Weather

Deep Thunder from IBM in Rio

Wednesday, 10 April, 2013 0 Comments

Rio de Janeiro, the iconic Brazilian city, is famed for its natural beauty but the price is a plague of flash floods and landslides down the steep mountains that frame Copacabana Beach. Two years ago this month, a severe storm caused 212 deaths and left 15,000 people homeless.

IBM Enter IBM. It’s providing Rio with computing power for an urban operations centre to help meteorologists, police and more than 30 city departments to predict the danger of, and respond rapidly to emergencies. The high-end weather system, called Deep Thunder, combines tracking of incoming storms with a “deep computing” capacity that’s able to predict the likely intensity of an oncoming storm.

The data can then be correlated with sensor systems on hillsides that determine soil stability and landslide danger. Alerts should make it possible to warn residents in advance of storms, to close down streets, mobilize ambulances and turn off electric power to prevent electrocutions. The system is connected to the mayor’s home so that even in the middle of the night he can be in the emergency communications and command centre when danger looms.

IBM: “With the World Cup coming to Rio in 2014, the forecast for the business-of-weather approach pioneered by Deep Thunder looks bright.”


‘Tis very warm weather when one’s in bed

Monday, 25 March, 2013 0 Comments

So said the Anglo-Irish writer and satirist Jonathan Swift (1667 — 1745). Coming right up to date, “Extreme cold weather hits Europe” is the headline on a Big Picture photo feature about the deadly climate change that’s been killing people from Vladivostok to Glasgow. In Poland, the interior ministry said 20 people had died in the past 24 hours because of the freezing weather, bringing the toll there so far this year to at least 100. In Serbia, which declared a state of emergency last week, 19 people have died of cold. And for the first time in decades, parts of the Black Sea has frozen near its shores, while the Kerch Strait that links the Azov Sea and the Black Sea has been closed to navigation. According to NASA, the weather pattern is called a “Russian Winter” because the intense cold is triggered by a strong Siberian anticyclone hovering over northern Russia.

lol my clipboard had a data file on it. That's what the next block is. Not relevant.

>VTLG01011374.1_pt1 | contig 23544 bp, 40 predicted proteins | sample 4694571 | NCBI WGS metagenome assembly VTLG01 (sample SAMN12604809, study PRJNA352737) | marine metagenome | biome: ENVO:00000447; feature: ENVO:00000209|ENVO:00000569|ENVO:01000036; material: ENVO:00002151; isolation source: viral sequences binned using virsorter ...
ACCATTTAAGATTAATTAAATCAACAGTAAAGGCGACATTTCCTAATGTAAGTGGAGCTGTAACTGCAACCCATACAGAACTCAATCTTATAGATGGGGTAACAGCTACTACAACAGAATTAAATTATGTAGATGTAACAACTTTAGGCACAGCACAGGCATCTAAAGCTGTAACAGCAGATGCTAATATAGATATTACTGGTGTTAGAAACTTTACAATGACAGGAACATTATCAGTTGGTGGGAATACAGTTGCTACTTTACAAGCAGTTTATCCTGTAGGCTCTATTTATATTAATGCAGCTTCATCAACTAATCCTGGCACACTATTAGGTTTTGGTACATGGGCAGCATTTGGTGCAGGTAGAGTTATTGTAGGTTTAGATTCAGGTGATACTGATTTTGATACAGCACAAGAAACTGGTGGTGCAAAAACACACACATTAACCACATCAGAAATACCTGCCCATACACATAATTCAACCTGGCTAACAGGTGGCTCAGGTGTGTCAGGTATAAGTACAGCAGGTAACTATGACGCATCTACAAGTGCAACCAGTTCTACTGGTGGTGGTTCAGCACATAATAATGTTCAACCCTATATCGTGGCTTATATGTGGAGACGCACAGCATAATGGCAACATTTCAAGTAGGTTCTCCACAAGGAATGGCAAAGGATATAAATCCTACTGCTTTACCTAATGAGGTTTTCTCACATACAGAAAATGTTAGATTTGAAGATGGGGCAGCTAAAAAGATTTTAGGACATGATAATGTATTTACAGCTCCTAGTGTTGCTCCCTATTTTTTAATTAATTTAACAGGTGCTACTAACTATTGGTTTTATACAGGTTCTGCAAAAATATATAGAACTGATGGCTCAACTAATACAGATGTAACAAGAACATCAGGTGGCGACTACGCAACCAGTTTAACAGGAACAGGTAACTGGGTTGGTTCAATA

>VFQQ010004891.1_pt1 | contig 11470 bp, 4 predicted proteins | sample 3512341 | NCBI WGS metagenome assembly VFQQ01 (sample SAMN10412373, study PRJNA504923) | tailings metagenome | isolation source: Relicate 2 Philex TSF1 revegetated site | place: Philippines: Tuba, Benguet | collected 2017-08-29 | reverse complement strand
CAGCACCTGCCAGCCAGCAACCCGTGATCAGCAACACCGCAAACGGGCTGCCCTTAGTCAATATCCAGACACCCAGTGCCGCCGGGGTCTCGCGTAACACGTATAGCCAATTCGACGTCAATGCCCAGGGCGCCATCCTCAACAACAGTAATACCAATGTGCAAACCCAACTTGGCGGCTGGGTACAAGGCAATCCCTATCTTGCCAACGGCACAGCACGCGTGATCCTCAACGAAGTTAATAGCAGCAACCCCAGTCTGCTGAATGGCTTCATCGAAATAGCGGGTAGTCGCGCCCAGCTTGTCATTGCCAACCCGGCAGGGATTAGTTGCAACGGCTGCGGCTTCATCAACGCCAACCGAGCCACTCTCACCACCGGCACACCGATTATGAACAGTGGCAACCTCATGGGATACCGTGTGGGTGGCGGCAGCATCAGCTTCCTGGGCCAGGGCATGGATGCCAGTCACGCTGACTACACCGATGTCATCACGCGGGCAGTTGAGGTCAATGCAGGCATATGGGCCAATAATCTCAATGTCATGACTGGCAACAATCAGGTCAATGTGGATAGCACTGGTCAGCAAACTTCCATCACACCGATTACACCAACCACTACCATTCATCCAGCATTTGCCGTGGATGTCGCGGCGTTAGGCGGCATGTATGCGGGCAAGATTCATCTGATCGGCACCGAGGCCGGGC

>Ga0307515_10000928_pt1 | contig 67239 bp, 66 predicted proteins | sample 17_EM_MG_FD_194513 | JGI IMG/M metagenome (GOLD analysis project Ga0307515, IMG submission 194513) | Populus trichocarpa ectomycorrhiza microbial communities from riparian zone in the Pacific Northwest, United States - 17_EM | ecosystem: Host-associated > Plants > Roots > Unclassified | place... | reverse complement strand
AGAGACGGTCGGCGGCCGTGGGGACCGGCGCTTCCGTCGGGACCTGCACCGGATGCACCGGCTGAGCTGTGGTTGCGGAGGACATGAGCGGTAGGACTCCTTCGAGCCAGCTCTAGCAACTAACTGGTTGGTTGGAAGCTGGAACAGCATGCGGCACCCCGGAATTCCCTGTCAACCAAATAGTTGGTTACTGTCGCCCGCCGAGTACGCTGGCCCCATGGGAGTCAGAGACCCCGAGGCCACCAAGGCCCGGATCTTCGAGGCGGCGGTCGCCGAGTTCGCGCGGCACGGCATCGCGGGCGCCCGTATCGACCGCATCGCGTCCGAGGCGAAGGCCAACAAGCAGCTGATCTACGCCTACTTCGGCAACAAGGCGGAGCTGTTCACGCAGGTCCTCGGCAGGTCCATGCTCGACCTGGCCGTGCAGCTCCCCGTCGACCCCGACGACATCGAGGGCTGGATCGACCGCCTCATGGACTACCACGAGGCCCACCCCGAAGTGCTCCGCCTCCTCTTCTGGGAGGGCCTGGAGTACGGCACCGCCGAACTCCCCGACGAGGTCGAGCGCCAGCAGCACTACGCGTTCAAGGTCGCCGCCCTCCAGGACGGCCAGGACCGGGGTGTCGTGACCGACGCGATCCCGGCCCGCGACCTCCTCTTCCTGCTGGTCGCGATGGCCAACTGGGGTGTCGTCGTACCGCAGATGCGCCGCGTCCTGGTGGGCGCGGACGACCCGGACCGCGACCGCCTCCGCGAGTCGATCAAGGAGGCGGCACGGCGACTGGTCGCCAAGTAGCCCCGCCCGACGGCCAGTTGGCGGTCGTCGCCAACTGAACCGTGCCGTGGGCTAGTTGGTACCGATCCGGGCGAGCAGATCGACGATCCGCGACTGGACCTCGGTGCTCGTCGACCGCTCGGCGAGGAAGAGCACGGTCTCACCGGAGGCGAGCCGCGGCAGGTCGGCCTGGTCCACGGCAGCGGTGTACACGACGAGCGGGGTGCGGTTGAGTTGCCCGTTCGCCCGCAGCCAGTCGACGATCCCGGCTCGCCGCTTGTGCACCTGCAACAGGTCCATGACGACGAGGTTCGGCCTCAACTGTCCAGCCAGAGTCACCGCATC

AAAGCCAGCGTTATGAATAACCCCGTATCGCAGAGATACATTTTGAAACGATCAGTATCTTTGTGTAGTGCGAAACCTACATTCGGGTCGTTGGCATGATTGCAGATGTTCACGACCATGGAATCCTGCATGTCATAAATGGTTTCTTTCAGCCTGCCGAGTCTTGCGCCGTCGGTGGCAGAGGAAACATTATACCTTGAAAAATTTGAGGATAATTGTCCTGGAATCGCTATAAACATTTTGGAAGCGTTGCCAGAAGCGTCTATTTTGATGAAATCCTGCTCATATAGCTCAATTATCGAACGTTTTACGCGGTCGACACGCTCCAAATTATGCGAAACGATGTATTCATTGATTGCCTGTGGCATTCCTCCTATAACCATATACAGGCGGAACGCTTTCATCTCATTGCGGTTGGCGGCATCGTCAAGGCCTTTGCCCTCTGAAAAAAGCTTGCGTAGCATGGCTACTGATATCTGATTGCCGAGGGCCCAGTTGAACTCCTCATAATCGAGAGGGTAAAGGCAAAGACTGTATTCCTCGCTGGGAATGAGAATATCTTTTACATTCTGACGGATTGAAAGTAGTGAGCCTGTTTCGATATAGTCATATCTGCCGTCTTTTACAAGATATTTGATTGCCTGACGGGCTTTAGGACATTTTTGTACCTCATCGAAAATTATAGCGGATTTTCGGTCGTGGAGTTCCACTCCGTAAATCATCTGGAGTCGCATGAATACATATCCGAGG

A man pushes a bicycle on a snow-covered road near the village of Cotorca, 70km northeast of Bucharest

A man pushes a bicycle on a snow-covered road near the village of Cotorca, 70km northeast of Bucharest


Blue sky, blue snowstorm

Sunday, 16 December, 2012 0 Comments

“It snowed all week. Wheels and footsteps moved soundlessly on the street, as if the business of living continued secretly behind a pale but impenetrable curtain. In the falling quiet there was no sky or earth, only snow lifting in the wind, frosting the window glass, chilling the rooms, deadening and hushing the city. At […]

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October tree outside window

Sunday, 28 October, 2012 0 Comments

“The first fall of snow is not only an event, it is a magical event. You go to bed in one kind of a world and wake up in another quite different, and if this is not enchantment then where is it to be found?” J. B. Priestley

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“In response to the heat, residents sheltered in forests or near waterfall.”

Thursday, 3 May, 2012

It’s hot in Vietnam. No, make that unbearably hot. Here’s what happens when the temperature reaches 43C: “In Hanoi, a great number of people rushed to supermarkets, cinemas, indoor recreation centres, and green parks to avoid the hot weather. The hypermarket Big C Thang Long was packed with visitors from 9 am. The ‘escapees’ included […]

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Hanoi

Saturday, 28 April, 2012

It’s very hot and humid here. One visitor remarked that this is a city dominated by motorbikes, all of which seem to be making a mad dash for something just out of reach — all the time.


Power is the ability to turn water molecules into ice

Sunday, 5 February, 2012

His breath was ice

“Outside the window, there slides past that unimaginable and deserted vastness where night is coming on, the sun declining in ghastly blood-streaked splendour like a public execution across, it would seem, half a continent, where live only bears and shooting stars and the wolves who lap congealing ice from water that holds within it the entire sky. All white with snow as if under dustsheets, as if laid away eternally as soon as brought back from the shop, never to be used or touched. Horrors! And, as on a cyclorama, this unnatural spectacle rolls past at twenty-odd miles an hour in a tidy frame of lace curtains only a little the worse for soot and drapes of a heavy velvet of dark, dusty blue.” Angela Carter, Nights at the Circus


Seldom is Friday all the weeke like

Friday, 20 January, 2012

Friday is not like any other day, said Geoffrey Chaucer in his Canterbury Tales. In “The Knight’s Tale” section, which deals with the ups and downs of a threesome involving Palamon, Arcite and Emily, the narrator compares the lovesick moodiness of the protagonists to the changeability of the weather on a Friday, a day famous for its meteorological tantrums:

“Now up, now down, as bucket in a well
Right as the Friday, soothly for to tell
Now shineth it, and now it raineth fast
Right so can geary Venus overcast
The heartes of her folk, right as her day
Is gearful, right so changeth she array
Seldom is Friday all the weeke like.”

And it’s true. Outside the window, it raineth fast.